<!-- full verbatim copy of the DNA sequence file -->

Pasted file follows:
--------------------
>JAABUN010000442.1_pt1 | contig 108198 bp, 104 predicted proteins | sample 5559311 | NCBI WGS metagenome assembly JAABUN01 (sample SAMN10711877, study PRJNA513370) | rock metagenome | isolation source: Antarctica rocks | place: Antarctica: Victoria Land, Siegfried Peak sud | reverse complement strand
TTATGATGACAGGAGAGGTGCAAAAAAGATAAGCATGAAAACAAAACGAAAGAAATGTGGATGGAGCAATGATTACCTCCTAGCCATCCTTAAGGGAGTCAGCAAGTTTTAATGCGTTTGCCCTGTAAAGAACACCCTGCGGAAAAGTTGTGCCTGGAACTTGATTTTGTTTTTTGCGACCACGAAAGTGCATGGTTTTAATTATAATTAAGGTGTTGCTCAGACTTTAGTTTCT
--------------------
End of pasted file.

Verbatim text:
>JAABUN010000442.1_pt1 | contig 108198 bp, 104 predicted proteins | sample 5559311 | NCBI WGS metagenome assembly JAABUN01 (sample SAMN10711877, study PRJNA513370) | rock metagenome | isolation source: Antarctica rocks | place: Antarctica: Victoria Land, Siegfried Peak sud | reverse complement strand
TTATGATGACAGGAGAGGTGCAAAAAAGATAAGCATGAAAACAAAACGAAAGAAATGTGGATGGAGCAATGATTACCTCCTAGCCATCCTTAAGGGAGTCAGCAAGTTTTAATGCGTTTGCCCTGTAAAGAACACCCTGCGGAAAAGTTGTGCCTGGAACTTGATTTTGTTTTTTGCGACCACGAAAGTGCATGGTTTTAATTATAATTAAGGTGTTGCTCAGACTTTAGTTTCT